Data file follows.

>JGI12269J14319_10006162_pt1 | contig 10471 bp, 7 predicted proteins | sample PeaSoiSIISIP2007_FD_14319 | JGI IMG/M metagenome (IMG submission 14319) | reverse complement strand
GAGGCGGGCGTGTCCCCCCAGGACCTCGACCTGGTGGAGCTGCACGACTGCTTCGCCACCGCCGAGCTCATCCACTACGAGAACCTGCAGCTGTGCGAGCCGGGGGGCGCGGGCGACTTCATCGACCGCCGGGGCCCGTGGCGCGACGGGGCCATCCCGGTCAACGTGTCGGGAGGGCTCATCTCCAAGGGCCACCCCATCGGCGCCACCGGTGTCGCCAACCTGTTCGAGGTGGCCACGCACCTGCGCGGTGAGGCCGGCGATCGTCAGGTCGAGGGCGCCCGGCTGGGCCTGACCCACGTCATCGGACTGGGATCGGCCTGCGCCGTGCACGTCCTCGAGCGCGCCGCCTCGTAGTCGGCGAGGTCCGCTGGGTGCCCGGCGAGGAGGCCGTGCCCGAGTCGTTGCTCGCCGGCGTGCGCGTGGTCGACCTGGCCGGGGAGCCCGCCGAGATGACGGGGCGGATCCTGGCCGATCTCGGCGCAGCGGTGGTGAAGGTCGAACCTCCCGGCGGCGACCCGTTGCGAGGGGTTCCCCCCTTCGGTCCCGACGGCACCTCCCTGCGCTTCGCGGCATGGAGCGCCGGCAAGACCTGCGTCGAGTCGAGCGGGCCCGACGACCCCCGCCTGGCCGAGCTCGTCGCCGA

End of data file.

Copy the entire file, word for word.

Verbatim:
>JGI12269J14319_10006162_pt1 | contig 10471 bp, 7 predicted proteins | sample PeaSoiSIISIP2007_FD_14319 | JGI IMG/M metagenome (IMG submission 14319) | reverse complement strand
GAGGCGGGCGTGTCCCCCCAGGACCTCGACCTGGTGGAGCTGCACGACTGCTTCGCCACCGCCGAGCTCATCCACTACGAGAACCTGCAGCTGTGCGAGCCGGGGGGCGCGGGCGACTTCATCGACCGCCGGGGCCCGTGGCGCGACGGGGCCATCCCGGTCAACGTGTCGGGAGGGCTCATCTCCAAGGGCCACCCCATCGGCGCCACCGGTGTCGCCAACCTGTTCGAGGTGGCCACGCACCTGCGCGGTGAGGCCGGCGATCGTCAGGTCGAGGGCGCCCGGCTGGGCCTGACCCACGTCATCGGACTGGGATCGGCCTGCGCCGTGCACGTCCTCGAGCGCGCCGCCTCGTAGTCGGCGAGGTCCGCTGGGTGCCCGGCGAGGAGGCCGTGCCCGAGTCGTTGCTCGCCGGCGTGCGCGTGGTCGACCTGGCCGGGGAGCCCGCCGAGATGACGGGGCGGATCCTGGCCGATCTCGGCGCAGCGGTGGTGAAGGTCGAACCTCCCGGCGGCGACCCGTTGCGAGGGGTTCCCCCCTTCGGTCCCGACGGCACCTCCCTGCGCTTCGCGGCATGGAGCGCCGGCAAGACCTGCGTCGAGTCGAGCGGGCCCGACGACCCCCGCCTGGCCGAGCTCGTCGCCGA